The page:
Yesterday afternoon, before Alderman Becker, at the Central Station, a young man named John Gallop had a hearing upon the charge of the larceny of a watch and chain. He was arrested on Monday night, at Front and Callowhill streets for the offence, and locked up. 2

Peter Hogan residing at No. 400 N. Front street, had so forgotten his manhood as to cruelly beat his wife. 3

Mary Jones, for stealing a petticoat from a house at Front and Callowhill streets, has been sent by Alderman Toland to Moyamensing for thirty days. 4

Martin Oliver, Irish, drunk and impudent, amused himself, on Monday afternoon, by beating his wife, at their residence, Front and Callowhill streets. 5, 6

Margaret Culp was arrested on Thursday night for the larceny of a watch from a man named John Burton, at Front and Callowhill streets. When arraigned before Alderman Cahill she positively denied having stolen the watch, but as it dropped on the floor just as she was speaking she was compelled to confess her guilt. 7

A German named Weiss, from Bucks county, recently arrived in this city on a visit. Having a great deal of money in bis possession he thought he would have a good time, and going into several saloons imbibed quite freely until he had become very drunk. In his wanderings, having reached Front and Callowhill streets, he was there met by some men who relieved him of the sum of sixteen dollars in money and a silver watch. 8

But after Entwistle converted 105 Callowhill, once a respectable home and shop for a family of sailmakers, into a cheap boarding house, it didn't take long for that address to start making itself known in the news. It started small: a man named Neal Nugent, aged 30 years, fell from a third-story window and was severely injured in July of 1871 9. Hey, maybe it was just an accident, right? Or maybe not. Two months later:
A man named William Entwistle takes lodgers for fifteen cents per night at the home No. 105 Callowhill street, of which he is proprietor. On Sunday, one of his boarders was unwilling to pay for something. Entwistle beat the man on the head with a base-ball bat he had in his hand at the time, injuring him seriously. 10
Two months after that, 105 Callowhill Street had become a "thieves' den."
John Harrison, Frank Thompson and Robert Jones were charged with several robberies at Chestnut Hill. They were captured yesterday morning while leaving an  alleged thieves' den at No. 105 Callowhill street. They had been seen together with several bundles, which contained stolen articles. Mary Morris, a woman residing in the house, was sent to a pawnbrokers near by before they left, and she pawned a number of the articles. 11
And the following July of 1872, Entwistle and his wife Susan were arrested on the charge of "keeping a disorderly house," which does not mean that they just needed to tidy up a bit. They were pimps. 12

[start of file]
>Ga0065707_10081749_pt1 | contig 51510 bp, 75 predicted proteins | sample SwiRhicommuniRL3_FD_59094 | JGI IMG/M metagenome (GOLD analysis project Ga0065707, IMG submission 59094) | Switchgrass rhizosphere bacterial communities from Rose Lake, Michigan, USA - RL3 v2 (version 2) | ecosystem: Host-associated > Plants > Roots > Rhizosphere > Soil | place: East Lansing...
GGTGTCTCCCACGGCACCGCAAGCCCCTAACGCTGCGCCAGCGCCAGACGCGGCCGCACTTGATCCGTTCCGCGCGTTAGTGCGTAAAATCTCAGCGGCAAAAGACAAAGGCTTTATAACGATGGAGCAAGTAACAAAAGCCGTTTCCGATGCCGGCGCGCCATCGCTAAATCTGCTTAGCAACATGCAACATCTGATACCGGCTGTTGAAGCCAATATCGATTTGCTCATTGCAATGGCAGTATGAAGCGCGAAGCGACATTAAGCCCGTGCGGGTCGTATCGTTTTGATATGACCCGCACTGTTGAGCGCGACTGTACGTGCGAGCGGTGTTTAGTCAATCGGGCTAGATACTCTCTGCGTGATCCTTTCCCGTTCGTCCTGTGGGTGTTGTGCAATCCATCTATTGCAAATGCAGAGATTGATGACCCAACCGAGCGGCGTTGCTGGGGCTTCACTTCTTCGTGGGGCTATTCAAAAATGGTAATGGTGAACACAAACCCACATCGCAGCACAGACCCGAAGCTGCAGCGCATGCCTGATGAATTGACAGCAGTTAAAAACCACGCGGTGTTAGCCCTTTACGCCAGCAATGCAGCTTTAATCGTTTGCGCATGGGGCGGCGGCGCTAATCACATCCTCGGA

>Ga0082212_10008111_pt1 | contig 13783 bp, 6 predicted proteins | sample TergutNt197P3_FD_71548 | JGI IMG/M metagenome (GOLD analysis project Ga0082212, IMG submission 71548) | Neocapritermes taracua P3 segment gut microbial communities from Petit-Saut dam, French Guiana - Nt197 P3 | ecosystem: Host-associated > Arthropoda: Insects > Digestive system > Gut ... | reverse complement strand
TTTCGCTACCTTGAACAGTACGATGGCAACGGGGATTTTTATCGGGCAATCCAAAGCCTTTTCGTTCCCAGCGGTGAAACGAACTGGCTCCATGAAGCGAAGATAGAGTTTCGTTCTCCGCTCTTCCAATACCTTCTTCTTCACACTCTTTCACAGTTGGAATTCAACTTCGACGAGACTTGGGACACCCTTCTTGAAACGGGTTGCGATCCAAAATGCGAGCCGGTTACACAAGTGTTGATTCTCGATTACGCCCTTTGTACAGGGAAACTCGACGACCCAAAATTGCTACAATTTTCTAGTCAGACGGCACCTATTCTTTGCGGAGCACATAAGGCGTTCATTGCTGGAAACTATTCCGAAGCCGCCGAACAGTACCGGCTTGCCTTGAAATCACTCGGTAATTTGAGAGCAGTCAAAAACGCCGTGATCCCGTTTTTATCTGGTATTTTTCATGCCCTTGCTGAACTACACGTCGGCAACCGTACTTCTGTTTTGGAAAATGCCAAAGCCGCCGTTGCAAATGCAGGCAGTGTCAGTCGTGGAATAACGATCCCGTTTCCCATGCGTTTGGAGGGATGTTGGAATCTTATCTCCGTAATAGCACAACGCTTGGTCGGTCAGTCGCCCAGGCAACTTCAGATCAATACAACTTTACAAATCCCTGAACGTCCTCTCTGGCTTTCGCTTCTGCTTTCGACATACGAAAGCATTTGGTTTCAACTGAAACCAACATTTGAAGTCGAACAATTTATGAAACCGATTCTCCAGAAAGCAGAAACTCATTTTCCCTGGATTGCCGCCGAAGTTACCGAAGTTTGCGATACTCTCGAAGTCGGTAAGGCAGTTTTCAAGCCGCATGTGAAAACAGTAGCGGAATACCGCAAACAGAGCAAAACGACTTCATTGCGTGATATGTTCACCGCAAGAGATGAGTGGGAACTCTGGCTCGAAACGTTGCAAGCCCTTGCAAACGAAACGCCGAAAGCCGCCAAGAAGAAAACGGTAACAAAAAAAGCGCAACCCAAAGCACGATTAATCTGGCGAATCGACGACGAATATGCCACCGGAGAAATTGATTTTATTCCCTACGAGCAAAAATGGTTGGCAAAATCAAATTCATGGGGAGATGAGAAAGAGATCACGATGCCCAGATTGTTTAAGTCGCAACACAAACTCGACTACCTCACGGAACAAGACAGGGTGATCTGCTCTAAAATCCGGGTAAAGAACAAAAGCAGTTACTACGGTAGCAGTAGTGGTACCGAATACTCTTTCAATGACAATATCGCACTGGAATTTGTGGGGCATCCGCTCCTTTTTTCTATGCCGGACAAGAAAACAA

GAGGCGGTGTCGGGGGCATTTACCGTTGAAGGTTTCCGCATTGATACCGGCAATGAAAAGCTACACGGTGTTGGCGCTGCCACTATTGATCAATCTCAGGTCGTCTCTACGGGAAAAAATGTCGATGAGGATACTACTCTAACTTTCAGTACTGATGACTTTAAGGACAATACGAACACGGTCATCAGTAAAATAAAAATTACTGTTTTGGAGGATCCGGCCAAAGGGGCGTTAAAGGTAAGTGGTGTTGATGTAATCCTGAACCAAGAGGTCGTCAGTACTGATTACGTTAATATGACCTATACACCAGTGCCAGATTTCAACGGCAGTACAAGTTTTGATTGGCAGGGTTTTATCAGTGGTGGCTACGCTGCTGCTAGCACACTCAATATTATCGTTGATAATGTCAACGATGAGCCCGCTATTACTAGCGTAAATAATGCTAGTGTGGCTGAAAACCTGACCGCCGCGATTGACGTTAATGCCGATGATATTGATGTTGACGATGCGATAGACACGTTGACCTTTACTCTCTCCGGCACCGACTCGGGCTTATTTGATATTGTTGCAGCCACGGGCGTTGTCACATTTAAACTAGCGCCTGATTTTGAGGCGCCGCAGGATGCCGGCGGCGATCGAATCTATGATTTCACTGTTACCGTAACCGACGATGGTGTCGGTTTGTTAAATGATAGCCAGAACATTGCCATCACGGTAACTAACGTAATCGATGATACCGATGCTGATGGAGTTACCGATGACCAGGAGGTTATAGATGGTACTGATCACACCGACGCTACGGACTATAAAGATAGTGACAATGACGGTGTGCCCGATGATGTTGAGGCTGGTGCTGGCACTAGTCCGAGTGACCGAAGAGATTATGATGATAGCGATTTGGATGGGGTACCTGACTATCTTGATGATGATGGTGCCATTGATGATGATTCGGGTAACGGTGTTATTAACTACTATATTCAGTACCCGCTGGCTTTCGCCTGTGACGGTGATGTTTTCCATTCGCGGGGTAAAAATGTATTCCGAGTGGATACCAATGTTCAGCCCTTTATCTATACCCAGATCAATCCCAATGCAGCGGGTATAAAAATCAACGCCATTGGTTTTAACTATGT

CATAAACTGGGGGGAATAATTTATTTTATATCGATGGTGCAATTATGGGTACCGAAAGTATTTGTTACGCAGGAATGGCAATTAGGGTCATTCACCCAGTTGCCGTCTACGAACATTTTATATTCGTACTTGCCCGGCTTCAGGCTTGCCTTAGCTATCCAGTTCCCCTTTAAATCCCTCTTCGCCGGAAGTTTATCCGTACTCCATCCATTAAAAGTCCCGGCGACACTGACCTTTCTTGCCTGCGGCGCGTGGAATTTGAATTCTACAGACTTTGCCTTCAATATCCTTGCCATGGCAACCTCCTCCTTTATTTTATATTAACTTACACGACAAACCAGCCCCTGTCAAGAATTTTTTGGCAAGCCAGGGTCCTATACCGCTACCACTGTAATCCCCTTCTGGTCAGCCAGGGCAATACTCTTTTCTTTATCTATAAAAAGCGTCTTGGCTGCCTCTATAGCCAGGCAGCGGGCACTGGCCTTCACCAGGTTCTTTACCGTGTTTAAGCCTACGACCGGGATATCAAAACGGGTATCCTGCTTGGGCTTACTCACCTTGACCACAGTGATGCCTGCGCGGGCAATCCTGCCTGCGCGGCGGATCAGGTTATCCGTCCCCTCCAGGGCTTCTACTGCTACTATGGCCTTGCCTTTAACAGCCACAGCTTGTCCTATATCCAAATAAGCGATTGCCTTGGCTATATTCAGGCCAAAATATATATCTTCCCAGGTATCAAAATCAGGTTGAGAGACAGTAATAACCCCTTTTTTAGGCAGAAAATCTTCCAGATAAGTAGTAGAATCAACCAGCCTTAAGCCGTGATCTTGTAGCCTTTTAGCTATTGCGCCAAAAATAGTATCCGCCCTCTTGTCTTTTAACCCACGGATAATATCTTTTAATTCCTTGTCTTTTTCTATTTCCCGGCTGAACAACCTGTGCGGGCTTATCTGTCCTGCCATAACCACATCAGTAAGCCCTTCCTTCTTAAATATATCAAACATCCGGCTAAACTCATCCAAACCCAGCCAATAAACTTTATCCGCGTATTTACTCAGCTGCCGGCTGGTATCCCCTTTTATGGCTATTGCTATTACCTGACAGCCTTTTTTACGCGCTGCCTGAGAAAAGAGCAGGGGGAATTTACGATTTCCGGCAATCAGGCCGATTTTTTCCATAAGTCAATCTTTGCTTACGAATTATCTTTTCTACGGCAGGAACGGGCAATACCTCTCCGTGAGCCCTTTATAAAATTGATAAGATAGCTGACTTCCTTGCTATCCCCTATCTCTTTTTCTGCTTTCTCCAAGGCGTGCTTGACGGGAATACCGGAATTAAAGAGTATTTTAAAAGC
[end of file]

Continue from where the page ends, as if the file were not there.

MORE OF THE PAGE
For the next decade, the papers are littered with stories of crimes involving either 105 Callowhill or 400 Front every few months, mostly thefts, robberies, and assaults, or combinations thereof. 400 Front is named as "Hetig's Saloon" in 1874 when its windows were smashed by a man named Albert Souder (gosh, these Germans, I just don't know) 13. If I were to list all the press mentions, I would be here all day, so let me just skip to the deaths.

  • Guydo Haug, aged 56 years, died at his residence at 400 Front Street from injuries received by falling down stairs, on December 8, 1873. 14
  • Leonard F. Dunn, a.k.a. Joshua Leonard, of Delaware, was found dead with wounds on his head and hands on one of the upper floors of 105 Callowhill Street on March 20, 1875. A six foot tall man with black, curly hair, a full set of whiskers, and fair complexion, he had been staying at the boarding house for two weeks. A post-mortem examination gave COD as a fracture of the skull and profuse inter-cranial hemorrage. Eight fellow boarders at the house were arrested, though four were later released. It was reported that he might have been involved in a fight at a tavern in the neighborhood (400 Front?) the night before. 15
  • Mrs. Guinnivan (no first name given), about 40 years old, was murdered by her husband on the second story of 105 Callowhill Street on 21 July 1875. John Guinnivan, who was somewhat older than his wife, was a longshoreman who arrived home from work at noon to find his wife drunk, as was her frequent habit. They got into an argument which ended when he beat her to death with a cedar shingle, hitting her so hard that it broke in two. A roommate, Annie Ackley, witnessed the murder and raised the alarm. Neighbors reported that both Guinnivans were frequently in trouble with the law. 16
  • Isaac Seely, aged 64, died suddenly at 105 Callowhill Street, 3 May 1877. No further details given. 17
  • An unidentified female skeleton was found in a well at 400 Front Street on January 22, 1880, along with a pistol, a knife, and a hatchet. Theories included that the woman was a tramp who disappeared after reporting being threatened by a well-known ruffian, or alternatively that the remains were portions of a body dissected by two medical student brothers who had previously occupied the house, although this does not explain the accompanying weapons. 18